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At This Hour

Six Walmart Employees Killed by Manager in Virginia Store; Suspect in Colorado LGBTQ Mass Shooting Held Without Bail; Justice Department Seeks Testimony from Mike Pence in January 6th Probe. Aired 12-12:30p ET

Aired November 24, 2022 - 12:00   ET



ERICA HILL, CNN ANCHOR: Welcome back to a special holiday edition of AT THIS HOUR. I'm Erica Hill, in for Kate Bolduan.

We begin in Virginia this hour where we are learning new details about the victims of a mass shooting at a Walmart store this week. Six employees were killed by one of their managers when he opened fire in a break room. The victims who you see here range in age from 70 to just 16 years old. That young man's name has not been released because of his age.

Police say after shooting the victims the suspect turned the gun on himself. Authorities are now working to determine a motive for the attack. Survivors tell CNN the manager was a, quote, "loner" who sometimes said disturbing things.

CNN's Dianne Gallagher is live in Chesapeake, Virginia, for us this morning.

Dianne, what more do we know about these six victims about their lives?

DIANNE GALLAGHER, CNN NATIONAL CORRESPONDENT: You know, Erica, it's Thanksgiving and people often spend Thanksgiving with their family or their friends, and there are six families here in the Chesapeake area that aren't going to be able to do that and instead are trying to cope with what the rest of their lives look like without their loved ones but their friends, the people who were in this store that night, who spent their friends' unexpected last moments with them in those minutes of terror inside the store, they want people to know that these were good people.

They were their friends, but they were also like a family. When you work overnights in retail, look, you become very close oftentimes and, look, I want to go through their names so people know who they lost in the shooting, that it wasn't just a mass shooting, there are people involved in this here. Lorenzo Gamble was 43 years old. Brian Pendleton was 38. Kellie Pyle was 52, Randy Blevins was 70. Tyneka Johnson was 22. And there was this 16-year-old male who again whose name we are not using because the city said they're not identifying him because he is a minor. All of those victims age 16 to 70 years old were employees here at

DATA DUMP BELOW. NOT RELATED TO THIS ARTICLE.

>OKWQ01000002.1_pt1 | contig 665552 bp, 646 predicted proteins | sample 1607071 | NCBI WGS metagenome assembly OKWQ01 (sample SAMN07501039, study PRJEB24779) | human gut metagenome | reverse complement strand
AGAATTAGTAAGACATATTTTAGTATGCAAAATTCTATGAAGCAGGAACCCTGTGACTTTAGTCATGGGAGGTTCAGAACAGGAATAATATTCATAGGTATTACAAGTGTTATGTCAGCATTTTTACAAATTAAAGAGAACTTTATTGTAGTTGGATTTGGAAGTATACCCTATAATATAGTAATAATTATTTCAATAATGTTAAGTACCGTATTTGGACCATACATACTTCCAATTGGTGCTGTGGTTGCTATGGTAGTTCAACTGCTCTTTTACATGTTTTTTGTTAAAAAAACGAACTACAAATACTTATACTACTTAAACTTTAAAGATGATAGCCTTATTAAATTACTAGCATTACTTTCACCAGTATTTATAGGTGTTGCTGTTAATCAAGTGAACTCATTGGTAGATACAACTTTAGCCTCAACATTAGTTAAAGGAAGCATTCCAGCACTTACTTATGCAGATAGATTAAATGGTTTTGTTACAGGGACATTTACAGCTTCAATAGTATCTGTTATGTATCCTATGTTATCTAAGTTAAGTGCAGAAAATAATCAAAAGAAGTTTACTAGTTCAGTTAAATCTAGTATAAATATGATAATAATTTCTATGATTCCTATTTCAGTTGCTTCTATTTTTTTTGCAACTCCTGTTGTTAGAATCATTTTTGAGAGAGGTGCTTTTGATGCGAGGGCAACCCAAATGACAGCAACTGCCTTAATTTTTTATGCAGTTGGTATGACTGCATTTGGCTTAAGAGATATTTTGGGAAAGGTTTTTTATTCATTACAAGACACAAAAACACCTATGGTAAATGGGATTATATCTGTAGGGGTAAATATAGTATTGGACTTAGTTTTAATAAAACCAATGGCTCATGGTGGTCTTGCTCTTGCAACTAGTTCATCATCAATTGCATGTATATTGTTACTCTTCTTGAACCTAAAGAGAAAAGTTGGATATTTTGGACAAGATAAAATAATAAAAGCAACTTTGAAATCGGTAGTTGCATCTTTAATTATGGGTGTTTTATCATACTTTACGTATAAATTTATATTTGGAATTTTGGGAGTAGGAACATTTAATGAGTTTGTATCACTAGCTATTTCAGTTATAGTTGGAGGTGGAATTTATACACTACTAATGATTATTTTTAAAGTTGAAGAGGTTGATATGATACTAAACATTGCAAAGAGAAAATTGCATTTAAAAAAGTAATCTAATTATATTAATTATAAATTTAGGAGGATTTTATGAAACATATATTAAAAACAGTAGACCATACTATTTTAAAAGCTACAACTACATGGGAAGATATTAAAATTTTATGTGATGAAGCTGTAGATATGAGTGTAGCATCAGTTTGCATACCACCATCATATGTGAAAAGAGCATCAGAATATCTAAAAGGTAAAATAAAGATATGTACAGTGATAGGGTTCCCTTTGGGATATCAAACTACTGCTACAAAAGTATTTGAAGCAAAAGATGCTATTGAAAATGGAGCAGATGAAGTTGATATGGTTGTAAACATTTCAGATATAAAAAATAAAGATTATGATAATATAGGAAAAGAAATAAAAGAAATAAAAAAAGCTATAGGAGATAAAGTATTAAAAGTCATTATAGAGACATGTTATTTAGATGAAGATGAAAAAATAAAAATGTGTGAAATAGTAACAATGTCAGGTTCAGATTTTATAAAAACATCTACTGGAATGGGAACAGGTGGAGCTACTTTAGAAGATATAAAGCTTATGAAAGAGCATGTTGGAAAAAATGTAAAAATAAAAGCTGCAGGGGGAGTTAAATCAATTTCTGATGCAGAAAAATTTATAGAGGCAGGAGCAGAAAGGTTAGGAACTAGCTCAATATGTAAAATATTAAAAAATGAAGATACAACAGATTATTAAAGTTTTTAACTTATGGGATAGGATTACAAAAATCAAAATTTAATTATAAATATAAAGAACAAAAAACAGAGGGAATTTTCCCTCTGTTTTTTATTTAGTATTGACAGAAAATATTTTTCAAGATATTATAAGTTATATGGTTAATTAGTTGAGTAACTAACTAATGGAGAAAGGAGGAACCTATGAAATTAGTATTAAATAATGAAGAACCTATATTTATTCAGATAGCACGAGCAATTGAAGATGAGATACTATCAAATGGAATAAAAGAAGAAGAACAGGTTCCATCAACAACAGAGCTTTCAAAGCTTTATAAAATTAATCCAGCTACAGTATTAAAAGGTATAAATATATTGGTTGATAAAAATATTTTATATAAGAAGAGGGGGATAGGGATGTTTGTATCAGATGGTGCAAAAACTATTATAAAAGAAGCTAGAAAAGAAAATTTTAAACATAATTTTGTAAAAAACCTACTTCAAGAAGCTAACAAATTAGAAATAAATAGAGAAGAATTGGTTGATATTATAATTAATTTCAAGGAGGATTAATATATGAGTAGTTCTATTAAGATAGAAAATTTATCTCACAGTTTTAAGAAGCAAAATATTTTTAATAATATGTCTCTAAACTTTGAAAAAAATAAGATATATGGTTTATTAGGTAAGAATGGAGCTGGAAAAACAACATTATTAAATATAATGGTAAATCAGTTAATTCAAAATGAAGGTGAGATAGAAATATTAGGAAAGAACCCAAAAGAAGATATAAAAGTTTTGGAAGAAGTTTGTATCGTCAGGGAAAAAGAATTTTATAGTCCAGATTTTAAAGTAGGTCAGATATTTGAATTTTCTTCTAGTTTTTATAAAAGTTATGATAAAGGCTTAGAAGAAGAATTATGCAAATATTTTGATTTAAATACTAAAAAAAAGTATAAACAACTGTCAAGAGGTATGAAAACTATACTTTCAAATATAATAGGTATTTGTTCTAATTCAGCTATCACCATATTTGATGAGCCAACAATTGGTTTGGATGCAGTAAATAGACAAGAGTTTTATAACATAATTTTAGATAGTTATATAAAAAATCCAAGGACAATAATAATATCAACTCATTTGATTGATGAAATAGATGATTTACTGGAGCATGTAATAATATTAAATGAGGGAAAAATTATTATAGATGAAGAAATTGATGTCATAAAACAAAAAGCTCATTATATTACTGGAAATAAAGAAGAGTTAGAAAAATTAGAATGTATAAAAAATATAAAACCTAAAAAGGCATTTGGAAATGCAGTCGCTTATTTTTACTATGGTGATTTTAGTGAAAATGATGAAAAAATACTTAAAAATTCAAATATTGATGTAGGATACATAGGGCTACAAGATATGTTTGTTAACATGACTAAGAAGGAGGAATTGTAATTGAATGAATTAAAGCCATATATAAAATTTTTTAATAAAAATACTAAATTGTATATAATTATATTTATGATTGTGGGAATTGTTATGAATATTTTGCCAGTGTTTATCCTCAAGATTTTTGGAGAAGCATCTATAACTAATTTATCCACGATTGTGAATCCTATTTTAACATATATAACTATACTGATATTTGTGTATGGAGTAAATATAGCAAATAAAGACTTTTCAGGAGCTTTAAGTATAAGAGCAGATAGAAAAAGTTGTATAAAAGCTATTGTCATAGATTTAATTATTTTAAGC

Walmart. They were at work. Talking to the survivors, their colleagues who made it out that night, describing those moments of terror and how they're attempting to process it now, I want you to take a listen.


JESSIE WILCZEWSKI, SURVIVOR: I was hiding underneath a table. And he told me to come out and I had my bag and I put my bag out first as like, please, I don't have anything. You see my hands type thing. I slide from out underneath of the table and I'm shaking, and I probably looked like a chihuahua at that point, and he had just the gun to my forehead, and it's just really hard. He told me to go home and he took the gun away from my forehead and he was aiming it at the ceiling, and he said, Jessie, go home, and I made it right to where the egg aisle starts and I just remember gripping my bag and thinking, if he shoots me in the back well, he's going to have to try really hard because I'm running and I booked it.